Orono’s Ruth White broke her own course record with a time of 16:56.92 at the Festival of Champions in Belfast during the regular season, and later won the Class C North title, Class C state championship and a third-straight New England championship on the same course. Joe Phelan/Kennebec Journal

The best performances by Maine runners at the Foot Locker Cross Country national championships have been second place by Louis Luchini of Ellsworth in 1998 and fourth place Abbey Leonardi of Kennebunk in 2011.

Both came on their second trip to Nationals, for which only 10 runners from each of four regions qualify.

So where is Ruth White, the three-time New England champion from Orono, setting her sights next weekend on her second trip to San Diego’s Balboa Park?

“They score out each region,” she said with complete sincerity, “and hopefully I can help the Northeast team do well.”

That, in a nutshell, is Ruth White. For this most individual of races, pared down to 40 of the best schoolgirl runners in the country, White’s focus is directed not inward but toward a team assembled last weekend in Boston’s Franklin Park at the Northeast Regional that will disperse after next weekend.

“I’m a little biased,” said Lin White, Orono’s longtime coach and her father, “but she does it in all the right ways. I’m proud of how she does things.”


For the third year in a row, Ruth White is our choice as Varsity Maine Runner of the Year for girls’ cross country.

A senior who stands 4-foot-8 but remains head-and-shoulders above her peers, White could have coasted through September and much of October knowing her most difficult races would be at season’s end. Instead, she led Orono to a sixth straight Class C state title by racing hard nearly every weekend.

Until White came along, no schoolgirl runner had broken 17 minutes, 30 seconds on the 5-kilometer course in Belfast. She did it once as a sophomore, once as a junior and four times this fall. She even ran a pair of sub-17 races at Belfast this season, at the Festival of Champions and the state meet, both times chased by junior Teanne Ewings of the Houlton/Greater Houlton Christian Academy co-op team.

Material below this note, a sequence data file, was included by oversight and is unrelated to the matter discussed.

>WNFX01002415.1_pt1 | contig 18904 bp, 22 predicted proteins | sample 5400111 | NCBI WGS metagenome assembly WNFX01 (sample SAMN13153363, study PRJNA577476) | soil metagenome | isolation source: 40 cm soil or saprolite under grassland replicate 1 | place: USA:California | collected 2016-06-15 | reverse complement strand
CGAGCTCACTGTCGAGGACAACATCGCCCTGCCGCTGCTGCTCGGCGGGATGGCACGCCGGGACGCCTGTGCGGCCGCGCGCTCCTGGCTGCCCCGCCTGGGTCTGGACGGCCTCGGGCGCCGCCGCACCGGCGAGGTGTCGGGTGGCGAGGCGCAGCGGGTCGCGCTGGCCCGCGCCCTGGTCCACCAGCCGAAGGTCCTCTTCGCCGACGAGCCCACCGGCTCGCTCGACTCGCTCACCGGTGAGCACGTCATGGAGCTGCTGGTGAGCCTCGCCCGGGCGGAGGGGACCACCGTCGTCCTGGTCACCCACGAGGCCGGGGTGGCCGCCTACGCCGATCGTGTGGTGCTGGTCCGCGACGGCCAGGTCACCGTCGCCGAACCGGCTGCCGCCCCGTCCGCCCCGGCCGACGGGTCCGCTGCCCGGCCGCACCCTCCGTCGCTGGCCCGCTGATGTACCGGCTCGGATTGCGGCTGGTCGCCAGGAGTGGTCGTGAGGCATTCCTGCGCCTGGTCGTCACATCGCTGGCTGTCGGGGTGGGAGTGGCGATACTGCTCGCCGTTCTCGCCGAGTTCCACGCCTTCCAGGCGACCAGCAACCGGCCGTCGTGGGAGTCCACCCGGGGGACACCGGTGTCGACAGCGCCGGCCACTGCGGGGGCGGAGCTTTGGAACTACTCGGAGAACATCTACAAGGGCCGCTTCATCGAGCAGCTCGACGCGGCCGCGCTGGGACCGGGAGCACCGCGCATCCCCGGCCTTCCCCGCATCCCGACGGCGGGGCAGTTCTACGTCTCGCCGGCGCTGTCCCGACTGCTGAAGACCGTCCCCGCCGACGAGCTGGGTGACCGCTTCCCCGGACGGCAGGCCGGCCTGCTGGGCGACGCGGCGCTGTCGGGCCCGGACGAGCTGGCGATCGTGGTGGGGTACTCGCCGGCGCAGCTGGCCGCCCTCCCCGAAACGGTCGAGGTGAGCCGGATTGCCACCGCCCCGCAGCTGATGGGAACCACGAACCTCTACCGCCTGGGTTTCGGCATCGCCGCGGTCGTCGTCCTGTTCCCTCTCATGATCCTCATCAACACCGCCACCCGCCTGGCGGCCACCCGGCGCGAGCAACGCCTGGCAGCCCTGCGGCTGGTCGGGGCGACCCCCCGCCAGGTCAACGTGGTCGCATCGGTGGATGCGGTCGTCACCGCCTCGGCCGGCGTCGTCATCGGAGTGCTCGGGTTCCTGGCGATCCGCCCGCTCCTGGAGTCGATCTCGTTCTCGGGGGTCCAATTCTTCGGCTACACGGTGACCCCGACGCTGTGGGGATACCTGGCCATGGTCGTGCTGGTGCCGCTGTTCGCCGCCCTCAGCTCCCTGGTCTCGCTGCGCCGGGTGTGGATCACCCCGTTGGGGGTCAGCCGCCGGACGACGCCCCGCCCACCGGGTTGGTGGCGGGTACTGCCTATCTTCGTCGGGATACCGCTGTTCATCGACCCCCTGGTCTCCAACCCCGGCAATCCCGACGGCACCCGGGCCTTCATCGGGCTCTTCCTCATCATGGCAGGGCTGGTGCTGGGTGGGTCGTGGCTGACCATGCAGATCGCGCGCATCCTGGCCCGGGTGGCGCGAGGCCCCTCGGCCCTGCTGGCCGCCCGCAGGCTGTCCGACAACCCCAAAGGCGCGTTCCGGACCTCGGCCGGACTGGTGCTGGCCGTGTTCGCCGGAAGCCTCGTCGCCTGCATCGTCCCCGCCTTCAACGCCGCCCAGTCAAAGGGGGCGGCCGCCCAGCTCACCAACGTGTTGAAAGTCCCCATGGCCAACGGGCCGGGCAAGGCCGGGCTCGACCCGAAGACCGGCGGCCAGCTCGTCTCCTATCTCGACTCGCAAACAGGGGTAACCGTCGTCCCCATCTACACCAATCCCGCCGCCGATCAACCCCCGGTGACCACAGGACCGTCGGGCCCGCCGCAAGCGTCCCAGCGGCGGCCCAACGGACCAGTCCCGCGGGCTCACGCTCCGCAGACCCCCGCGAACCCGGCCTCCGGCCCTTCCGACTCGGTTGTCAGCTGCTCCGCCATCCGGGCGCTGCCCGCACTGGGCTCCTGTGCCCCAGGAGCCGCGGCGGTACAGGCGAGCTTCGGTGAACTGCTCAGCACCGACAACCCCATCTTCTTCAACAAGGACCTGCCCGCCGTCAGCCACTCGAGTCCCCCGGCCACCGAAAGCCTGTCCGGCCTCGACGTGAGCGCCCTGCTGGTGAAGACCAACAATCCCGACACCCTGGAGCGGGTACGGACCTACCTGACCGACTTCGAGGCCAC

“I don’t think I ever imagined the times that I would run, so I was really happy to break 17 … as well as being able to contribute to the team score and the team state championship,” White said. “(Ewings) definitely pushes me to go faster. Hopefully it helps her, too, to run faster.”

Belfast also hosted the New England meet, where the White and Ewings went 1-2 to echo the 2008 championship when Leonardi and fellow freshman Emily Durgin of Bonny Eagle led a Maine sweep at the top. This time, four more Mainers – Cary Drake of York, Soren Stark-Chessa of Maine Coast Waldorf, Addy Thibodeau of Bonny Eagle and Samantha Moore of Portland – joined White and Ewings in the top 15.

“Girls’ cross country in the state right now is incredible,” said Lin White. “There’s just so much good running going on.”


“It’s just fun to be a part of that,” Ruth said, “and fun to be pushing each other in races.”

Elite runners aren’t her only concern. After finishing, she will congratulate those who come in near her before heading back along the course to offer support to those still running. It’s something she started in summer track at age 6, shadowing her older sister Nora (now at Marist), and continues to practice.

“It’s part of the camaraderie of the sport,” Ruth said. “What makes it great is that everyone is so supportive of each other. We’re all high school kids who love running and racing.”

White raced twice outside the state this fall. In late September, she won the Manchester (N.H.) Invitational over a field of more than 200, and then she placed third at the Foot Locker New England Regional behind Zariel Macchia of New York and Ellie Shea of Massachusetts. In February, both Macchia and Shea ran for Team USA at the U-20 World Cross Country Championships in Australia.

After narrowing her college list, White decided to continue her career at Boise State in Idaho, where she can study mechanical and biomedical engineering as well as compete for a Division I program. Visiting campus, running area trails and meeting coaches and future teammates proved convincing.

“The focus and drive and team-oriented mentality of the athletes seems like something that would be great to be a part of,” she said. “I’m just really excited to be a part of it next year.”

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